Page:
Classification of tree species as well as standing dead trees using triple wavelength ALS in a temperate forest

N. Amiri, Peter Krzystek*, Marco Heurich, A.K. Skidmore

*Corresponding author for this work

Research output: Contribution to journalArticleAcademicpeer-review

8 Citations (Scopus)
63 Downloads (Pure)


Knowledge about forest structures, particularly of deadwood, is fundamental for understanding, protecting, and conserving forest biodiversity. While individual tree-based approaches using single wavelength airborne laserscanning (ALS) can successfully distinguish broadleaf and coniferous trees, they still perform multiple tree species classifications with limited accuracy. Moreover, the mapping of standing dead trees is becoming increasingly important for damage calculation after pest infestation or biodiversity assessment. Recent advances in sensor technology have led to the development of new ALS systems that provide up to three different wavelengths. In this study, we present a novel method which classifies three tree species (Norway spruce, European beech, Silver fir), and dead spruce trees with crowns using full waveform ALS data acquired from three different sensors (wavelengths 532 nm, 1064 nm, 1550 nm). The ALS data were acquired in the Bavarian Forest National Park (Germany) under leaf-on conditions with a maximum point density of 200 points/m 2 . To avoid overfitting of the classifier and to find the most prominent features, we embed a forward feature selection method. We tested our classification procedure using 20 sample plots with 586 measured reference trees. Using single wavelength datasets, the highest accuracy achieved was 74% (wavelength = 1064 nm), followed by 69% (wavelength = 1550 nm) and 65% (wavelength = 532 nm). An improvement of 8–17% over single wavelength datasets was achieved when the multi wavelength data were used. Overall, the contribution of the waveform-based features to the classification accuracy was higher than that of the geometric features by approximately 10%. Our results show that the features derived from a multi wavelength ALS point cloud significantly improve the detailed mapping of tree species and standing dead trees.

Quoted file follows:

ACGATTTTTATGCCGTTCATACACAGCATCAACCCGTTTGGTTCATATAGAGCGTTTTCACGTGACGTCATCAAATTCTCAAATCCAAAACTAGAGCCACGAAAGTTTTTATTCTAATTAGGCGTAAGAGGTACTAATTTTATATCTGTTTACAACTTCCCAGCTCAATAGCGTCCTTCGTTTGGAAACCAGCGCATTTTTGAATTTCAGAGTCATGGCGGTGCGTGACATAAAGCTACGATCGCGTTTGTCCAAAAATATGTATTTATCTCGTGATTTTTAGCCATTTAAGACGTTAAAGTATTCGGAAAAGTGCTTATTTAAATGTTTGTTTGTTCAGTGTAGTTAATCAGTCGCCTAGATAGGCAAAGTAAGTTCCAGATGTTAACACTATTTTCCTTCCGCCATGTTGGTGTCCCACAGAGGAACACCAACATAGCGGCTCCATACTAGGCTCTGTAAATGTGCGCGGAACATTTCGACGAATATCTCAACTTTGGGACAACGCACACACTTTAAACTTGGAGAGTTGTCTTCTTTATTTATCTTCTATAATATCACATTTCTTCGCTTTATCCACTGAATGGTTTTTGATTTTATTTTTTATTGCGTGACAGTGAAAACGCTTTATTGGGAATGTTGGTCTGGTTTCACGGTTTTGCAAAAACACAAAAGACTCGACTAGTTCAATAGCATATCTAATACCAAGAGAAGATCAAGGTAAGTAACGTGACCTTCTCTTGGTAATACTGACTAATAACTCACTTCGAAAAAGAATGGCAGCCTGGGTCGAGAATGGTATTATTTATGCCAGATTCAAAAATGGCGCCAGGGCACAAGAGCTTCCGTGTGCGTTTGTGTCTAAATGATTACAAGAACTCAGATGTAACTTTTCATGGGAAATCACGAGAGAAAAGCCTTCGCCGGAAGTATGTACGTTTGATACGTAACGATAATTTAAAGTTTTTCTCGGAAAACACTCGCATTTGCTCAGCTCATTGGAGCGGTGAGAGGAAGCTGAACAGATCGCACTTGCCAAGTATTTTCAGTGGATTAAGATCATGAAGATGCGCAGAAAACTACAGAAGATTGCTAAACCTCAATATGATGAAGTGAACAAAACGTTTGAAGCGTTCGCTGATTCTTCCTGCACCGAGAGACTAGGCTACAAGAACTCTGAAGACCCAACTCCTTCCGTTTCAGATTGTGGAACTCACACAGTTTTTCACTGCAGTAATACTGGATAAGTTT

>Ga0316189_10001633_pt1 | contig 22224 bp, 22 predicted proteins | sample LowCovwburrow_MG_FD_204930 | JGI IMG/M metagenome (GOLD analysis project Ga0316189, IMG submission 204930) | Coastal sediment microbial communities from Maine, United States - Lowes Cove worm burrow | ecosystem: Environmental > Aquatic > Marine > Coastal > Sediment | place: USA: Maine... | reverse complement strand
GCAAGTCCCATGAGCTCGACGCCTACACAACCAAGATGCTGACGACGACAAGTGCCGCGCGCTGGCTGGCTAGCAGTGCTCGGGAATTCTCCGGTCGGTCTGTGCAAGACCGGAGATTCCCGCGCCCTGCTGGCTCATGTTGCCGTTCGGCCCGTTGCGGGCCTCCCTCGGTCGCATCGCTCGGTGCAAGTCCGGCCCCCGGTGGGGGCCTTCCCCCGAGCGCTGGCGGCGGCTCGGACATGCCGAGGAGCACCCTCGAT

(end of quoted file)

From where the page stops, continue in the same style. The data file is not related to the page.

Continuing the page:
Original languageEnglish
Article number2614
Pages (from-to)1-19
Number of pages19
JournalRemote sensing
Issue number22
Publication statusPublished - 8 Nov 2019


  • Feature importance analysis
  • Segmentation
  • Dead wood
  • ALS point cloud
  • Forest structure analysis


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